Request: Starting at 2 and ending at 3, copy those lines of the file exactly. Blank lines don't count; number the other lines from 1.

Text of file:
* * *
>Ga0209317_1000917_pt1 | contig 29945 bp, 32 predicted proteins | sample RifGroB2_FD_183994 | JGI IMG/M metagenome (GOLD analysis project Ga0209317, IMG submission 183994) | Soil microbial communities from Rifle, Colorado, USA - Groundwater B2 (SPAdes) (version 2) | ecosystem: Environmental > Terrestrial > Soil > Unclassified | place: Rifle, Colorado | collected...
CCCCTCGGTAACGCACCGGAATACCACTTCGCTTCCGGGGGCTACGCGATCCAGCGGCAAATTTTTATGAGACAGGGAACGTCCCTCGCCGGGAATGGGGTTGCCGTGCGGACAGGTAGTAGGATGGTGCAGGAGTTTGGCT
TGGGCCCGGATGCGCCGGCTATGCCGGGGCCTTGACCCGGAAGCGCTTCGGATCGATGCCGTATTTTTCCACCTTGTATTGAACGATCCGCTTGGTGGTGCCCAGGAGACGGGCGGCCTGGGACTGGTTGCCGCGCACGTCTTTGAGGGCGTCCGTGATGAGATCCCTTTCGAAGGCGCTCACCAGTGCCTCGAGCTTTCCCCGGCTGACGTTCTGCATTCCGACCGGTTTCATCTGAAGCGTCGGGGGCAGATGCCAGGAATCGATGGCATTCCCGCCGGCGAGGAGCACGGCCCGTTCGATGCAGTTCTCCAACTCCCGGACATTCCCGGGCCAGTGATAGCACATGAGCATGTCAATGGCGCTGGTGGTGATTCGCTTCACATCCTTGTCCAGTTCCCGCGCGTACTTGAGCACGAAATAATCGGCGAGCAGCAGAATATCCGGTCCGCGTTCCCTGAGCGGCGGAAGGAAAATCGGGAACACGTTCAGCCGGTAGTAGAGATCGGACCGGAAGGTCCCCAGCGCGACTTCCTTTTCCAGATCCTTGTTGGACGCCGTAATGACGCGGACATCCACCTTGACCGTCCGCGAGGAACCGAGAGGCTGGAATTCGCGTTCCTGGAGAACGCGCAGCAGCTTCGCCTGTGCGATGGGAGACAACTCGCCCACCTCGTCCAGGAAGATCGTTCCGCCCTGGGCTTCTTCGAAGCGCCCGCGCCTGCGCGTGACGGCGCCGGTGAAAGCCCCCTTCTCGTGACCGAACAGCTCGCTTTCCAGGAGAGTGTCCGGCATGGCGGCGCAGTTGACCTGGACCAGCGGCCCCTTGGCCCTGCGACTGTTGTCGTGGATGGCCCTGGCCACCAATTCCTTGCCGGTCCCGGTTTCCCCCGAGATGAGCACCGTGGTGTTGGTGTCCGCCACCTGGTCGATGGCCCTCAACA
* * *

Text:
CCCCTCGGTAACGCACCGGAATACCACTTCGCTTCCGGGGGCTACGCGATCCAGCGGCAAATTTTTATGAGACAGGGAACGTCCCTCGCCGGGAATGGGGTTGCCGTGCGGACAGGTAGTAGGATGGTGCAGGAGTTTGGCT
TGGGCCCGGATGCGCCGGCTATGCCGGGGCCTTGACCCGGAAGCGCTTCGGATCGATGCCGTATTTTTCCACCTTGTATTGAACGATCCGCTTGGTGGTGCCCAGGAGACGGGCGGCCTGGGACTGGTTGCCGCGCACGTCTTTGAGGGCGTCCGTGATGAGATCCCTTTCGAAGGCGCTCACCAGTGCCTCGAGCTTTCCCCGGCTGACGTTCTGCATTCCGACCGGTTTCATCTGAAGCGTCGGGGGCAGATGCCAGGAATCGATGGCATTCCCGCCGGCGAGGAGCACGGCCCGTTCGATGCAGTTCTCCAACTCCCGGACATTCCCGGGCCAGTGATAGCACATGAGCATGTCAATGGCGCTGGTGGTGATTCGCTTCACATCCTTGTCCAGTTCCCGCGCGTACTTGAGCACGAAATAATCGGCGAGCAGCAGAATATCCGGTCCGCGTTCCCTGAGCGGCGGAAGGAAAATCGGGAACACGTTCAGCCGGTAGTAGAGATCGGACCGGAAGGTCCCCAGCGCGACTTCCTTTTCCAGATCCTTGTTGGACGCCGTAATGACGCGGACATCCACCTTGACCGTCCGCGAGGAACCGAGAGGCTGGAATTCGCGTTCCTGGAGAACGCGCAGCAGCTTCGCCTGTGCGATGGGAGACAACTCGCCCACCTCGTCCAGGAAGATCGTTCCGCCCTGGGCTTCTTCGAAGCGCCCGCGCCTGCGCGTGACGGCGCCGGTGAAAGCCCCCTTCTCGTGACCGAACAGCTCGCTTTCCAGGAGAGTGTCCGGCATGGCGGCGCAGTTGACCTGGACCAGCGGCCCCTTGGCCCTGCGACTGTTGTCGTGGATGGCCCTGGCCACCAATTCCTTGCCGGTCCCGGTTTCCCCCGAGATGAGCACCGTGGTGTTGGTGTCCGCCACCTGGTCGATGGCCCTCAACA